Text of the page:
Do you gain weight during or after hormone replacement therapy?

Many women worry about weight gain being a side effect of taking HRT. However, several scientific studies show that there is no direct link between weight gain and hormone replacement therapy (HRT) itself.

HRT is used to help relieve the symptoms of menopause and reduce the risk of bone loss after menopause. Some menopausal women stay away from this therapy because they believe it causes weight gain. However, they may naturally gain weight at the time of menopause. Besides that, studies found no evidence that this therapy has an effect on body weight.

Many women gain weight during menopause, regardless of whether they take HRT or not. You can overcome this through a healthy diet and regular exercise.

At the start of treatment, some women may experience water retention and bloating, which may be misinterpreted by patients as weight gain or fat deposition. However, these symptoms frequently disappear on continuing therapy or reducing the dosage.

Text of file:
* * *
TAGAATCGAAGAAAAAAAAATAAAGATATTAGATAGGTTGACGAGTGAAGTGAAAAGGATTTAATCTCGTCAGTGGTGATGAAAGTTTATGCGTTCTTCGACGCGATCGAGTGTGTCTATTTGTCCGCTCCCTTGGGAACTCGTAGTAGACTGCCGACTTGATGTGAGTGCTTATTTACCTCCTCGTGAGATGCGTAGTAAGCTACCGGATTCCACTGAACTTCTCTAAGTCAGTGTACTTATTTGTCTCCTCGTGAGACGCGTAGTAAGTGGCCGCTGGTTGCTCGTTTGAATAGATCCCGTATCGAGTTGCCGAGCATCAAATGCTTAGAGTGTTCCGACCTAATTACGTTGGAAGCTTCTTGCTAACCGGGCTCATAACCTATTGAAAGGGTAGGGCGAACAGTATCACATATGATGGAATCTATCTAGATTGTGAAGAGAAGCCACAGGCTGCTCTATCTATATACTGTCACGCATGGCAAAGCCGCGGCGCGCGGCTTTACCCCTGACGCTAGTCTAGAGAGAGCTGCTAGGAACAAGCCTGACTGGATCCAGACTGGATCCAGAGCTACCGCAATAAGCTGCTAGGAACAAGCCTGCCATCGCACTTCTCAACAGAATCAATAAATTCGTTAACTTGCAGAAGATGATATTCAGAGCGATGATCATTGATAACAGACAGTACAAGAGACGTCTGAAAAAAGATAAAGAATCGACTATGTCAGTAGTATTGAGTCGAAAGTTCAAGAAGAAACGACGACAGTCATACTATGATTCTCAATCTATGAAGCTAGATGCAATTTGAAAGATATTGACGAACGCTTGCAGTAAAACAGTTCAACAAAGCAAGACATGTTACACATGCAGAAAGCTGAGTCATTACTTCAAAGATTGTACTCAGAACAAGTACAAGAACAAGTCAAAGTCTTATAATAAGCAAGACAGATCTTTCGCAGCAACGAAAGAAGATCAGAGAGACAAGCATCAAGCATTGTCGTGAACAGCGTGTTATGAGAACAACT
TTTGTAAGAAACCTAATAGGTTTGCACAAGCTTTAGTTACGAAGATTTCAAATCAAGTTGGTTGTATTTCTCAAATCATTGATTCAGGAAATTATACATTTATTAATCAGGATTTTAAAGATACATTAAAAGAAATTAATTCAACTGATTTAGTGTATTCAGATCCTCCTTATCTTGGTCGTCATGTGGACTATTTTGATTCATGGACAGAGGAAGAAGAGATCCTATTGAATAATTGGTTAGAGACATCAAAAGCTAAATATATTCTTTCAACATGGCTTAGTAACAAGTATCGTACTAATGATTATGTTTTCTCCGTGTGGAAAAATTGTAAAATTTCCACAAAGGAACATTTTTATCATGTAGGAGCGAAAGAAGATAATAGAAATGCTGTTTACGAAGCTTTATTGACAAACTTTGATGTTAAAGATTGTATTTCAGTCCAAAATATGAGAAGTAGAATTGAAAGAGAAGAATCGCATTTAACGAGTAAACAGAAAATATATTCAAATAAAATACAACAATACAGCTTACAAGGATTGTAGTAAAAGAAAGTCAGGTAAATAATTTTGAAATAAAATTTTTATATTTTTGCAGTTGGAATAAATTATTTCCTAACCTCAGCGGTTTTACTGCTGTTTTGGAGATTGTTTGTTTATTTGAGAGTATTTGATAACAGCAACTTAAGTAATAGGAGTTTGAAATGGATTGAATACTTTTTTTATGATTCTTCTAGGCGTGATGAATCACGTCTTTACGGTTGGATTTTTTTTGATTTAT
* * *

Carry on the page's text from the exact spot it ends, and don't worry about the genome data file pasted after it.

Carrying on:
HRT involves the administration of synthetic estrogen, which may help slow weight gain

Estrogen regulates body adiposity and fat distribution and plays a major role in metabolism, muscle mass, and insulin production. Reduced levels of the female hormone estrogen can interfere with these factors to cause weight gain and difficulty with losing weight. HRT can help women lose the unwanted belly fat that appears post-menopause; it also improves energy and metabolism, increases fasting insulin levels and decreases insulin sensitivity, and effectively maintains muscle mass - all of which can help prevent weight gain.

Any medication can sometimes have certain side effects and the hormones used in HRT are no exception. However, in this case, all the available evidence shows that weight gain is not one of them and this therapy cannot prevent weight gain at menopause.

Disclaimer: We do not assume responsibility for the use of the provided information or its interpretation. Our efforts are towards providing current and reliable information; however these should not be considered, or used as a substitute for diagnosis or treatment.